Separate standards for African-Americans and Latinos and elite public schools in New York City
A free course offered by the city Department of Education to train students to ace admissions tests at elite public high schools like Stuyvesant and Brooklyn Tech has been quietly enforcing separate standards for blacks and Latinos compared with whites and Asians for the past decade, The Post has learned.
Asian and white students had to be "free-or reduced-lunch eligible" to qualify, according to department guidelines - meaning a white or Asian student from a family of four with an annual income above $37,000 was too rich for the program.
Black and Latino students had no such family-income requirements.
Stanley Ng said his Chinese-American daughter was denied an application for the 16-month program two years ago, when she was 11. Ng's income was over the threshold, but he said race scuttled his daughter's chance to apply.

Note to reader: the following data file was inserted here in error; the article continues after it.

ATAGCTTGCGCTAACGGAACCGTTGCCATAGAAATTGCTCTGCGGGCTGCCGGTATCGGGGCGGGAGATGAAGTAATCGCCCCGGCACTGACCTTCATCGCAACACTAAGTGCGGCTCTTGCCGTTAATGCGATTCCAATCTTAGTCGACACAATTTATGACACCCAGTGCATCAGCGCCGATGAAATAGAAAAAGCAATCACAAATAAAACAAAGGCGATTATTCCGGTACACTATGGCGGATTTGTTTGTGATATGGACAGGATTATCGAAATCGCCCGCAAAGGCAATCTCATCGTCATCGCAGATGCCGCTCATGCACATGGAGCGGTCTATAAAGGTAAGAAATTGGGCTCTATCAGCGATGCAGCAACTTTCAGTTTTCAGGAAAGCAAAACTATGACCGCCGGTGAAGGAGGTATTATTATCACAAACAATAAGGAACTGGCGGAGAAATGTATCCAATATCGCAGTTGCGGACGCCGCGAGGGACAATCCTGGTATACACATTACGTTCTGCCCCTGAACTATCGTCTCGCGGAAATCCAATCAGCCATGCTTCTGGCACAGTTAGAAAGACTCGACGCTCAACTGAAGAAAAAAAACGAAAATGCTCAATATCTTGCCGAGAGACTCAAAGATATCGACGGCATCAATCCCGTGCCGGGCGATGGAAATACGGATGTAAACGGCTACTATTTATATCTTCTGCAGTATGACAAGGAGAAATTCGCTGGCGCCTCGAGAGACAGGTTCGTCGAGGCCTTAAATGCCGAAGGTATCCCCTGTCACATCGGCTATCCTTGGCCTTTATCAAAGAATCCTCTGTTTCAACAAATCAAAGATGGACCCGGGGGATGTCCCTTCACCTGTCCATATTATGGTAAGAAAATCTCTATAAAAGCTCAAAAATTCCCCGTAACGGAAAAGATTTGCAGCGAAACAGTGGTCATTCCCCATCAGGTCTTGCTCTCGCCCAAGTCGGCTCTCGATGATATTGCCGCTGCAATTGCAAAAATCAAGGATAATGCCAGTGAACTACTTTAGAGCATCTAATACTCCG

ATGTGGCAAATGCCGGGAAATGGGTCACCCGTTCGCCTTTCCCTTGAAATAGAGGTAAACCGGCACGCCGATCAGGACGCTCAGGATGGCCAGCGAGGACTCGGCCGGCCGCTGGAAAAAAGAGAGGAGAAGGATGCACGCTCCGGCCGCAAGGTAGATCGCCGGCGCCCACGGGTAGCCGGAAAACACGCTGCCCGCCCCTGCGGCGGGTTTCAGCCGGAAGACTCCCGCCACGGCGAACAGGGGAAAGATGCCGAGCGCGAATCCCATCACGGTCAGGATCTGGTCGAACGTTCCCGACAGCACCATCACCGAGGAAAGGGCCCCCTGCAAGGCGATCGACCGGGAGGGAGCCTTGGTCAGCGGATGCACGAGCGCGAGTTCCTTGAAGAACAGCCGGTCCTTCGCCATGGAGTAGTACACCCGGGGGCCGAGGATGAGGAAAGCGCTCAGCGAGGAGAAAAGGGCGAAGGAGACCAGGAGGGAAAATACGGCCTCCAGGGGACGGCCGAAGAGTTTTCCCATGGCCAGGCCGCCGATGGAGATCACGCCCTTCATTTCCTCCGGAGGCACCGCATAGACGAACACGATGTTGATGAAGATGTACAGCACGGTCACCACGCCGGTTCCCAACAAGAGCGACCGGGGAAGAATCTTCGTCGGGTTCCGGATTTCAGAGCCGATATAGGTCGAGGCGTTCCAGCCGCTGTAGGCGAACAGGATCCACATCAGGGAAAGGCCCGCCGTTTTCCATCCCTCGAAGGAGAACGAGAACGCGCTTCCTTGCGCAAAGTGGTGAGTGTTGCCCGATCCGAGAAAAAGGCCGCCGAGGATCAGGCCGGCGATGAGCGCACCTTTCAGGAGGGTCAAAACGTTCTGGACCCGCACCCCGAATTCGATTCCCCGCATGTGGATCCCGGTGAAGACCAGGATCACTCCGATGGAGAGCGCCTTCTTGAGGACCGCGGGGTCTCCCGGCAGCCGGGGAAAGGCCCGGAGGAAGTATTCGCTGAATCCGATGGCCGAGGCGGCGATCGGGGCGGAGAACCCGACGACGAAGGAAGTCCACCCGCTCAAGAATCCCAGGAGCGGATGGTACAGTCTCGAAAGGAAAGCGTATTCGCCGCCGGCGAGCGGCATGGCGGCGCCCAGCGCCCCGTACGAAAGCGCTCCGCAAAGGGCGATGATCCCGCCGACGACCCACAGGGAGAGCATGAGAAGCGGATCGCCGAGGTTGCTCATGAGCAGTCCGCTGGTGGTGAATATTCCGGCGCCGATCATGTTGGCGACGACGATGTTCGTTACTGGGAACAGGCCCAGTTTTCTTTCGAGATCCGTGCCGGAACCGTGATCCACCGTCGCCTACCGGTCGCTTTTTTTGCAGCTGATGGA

"I was told that the Specialized High School Institute was already overrepresented with Chinese," Ng said, citing a conversation with an Education Department official last year.
"There is no way they could have found out about my [financial] status until I filled out an application."
Blacks and Latinos, combined, make up just 6 percent of Stuyvesant students and 25 percent of Brooklyn Tech kids, while Asians account for 56 percent of students at Stuyvesant and 49 percent at Brooklyn Tech.
A recent U.S. Supreme Court ruling - saying race can't be used to decide which public schools kids attend - could wind up changing the rules for the institute.
"The [institute] was created to help prepare low-income and underrepresented minority students for the specialized-high-school entrance exam. In light of the recent Supreme Court decision, we are reviewing the eligibility criteria," said Education Department spokeswoman Melody Meyer.
Let's hope that the recent Supreme Court ruling brings an end to this sort of nonsense.
School Diversity Based on Income Segregates Some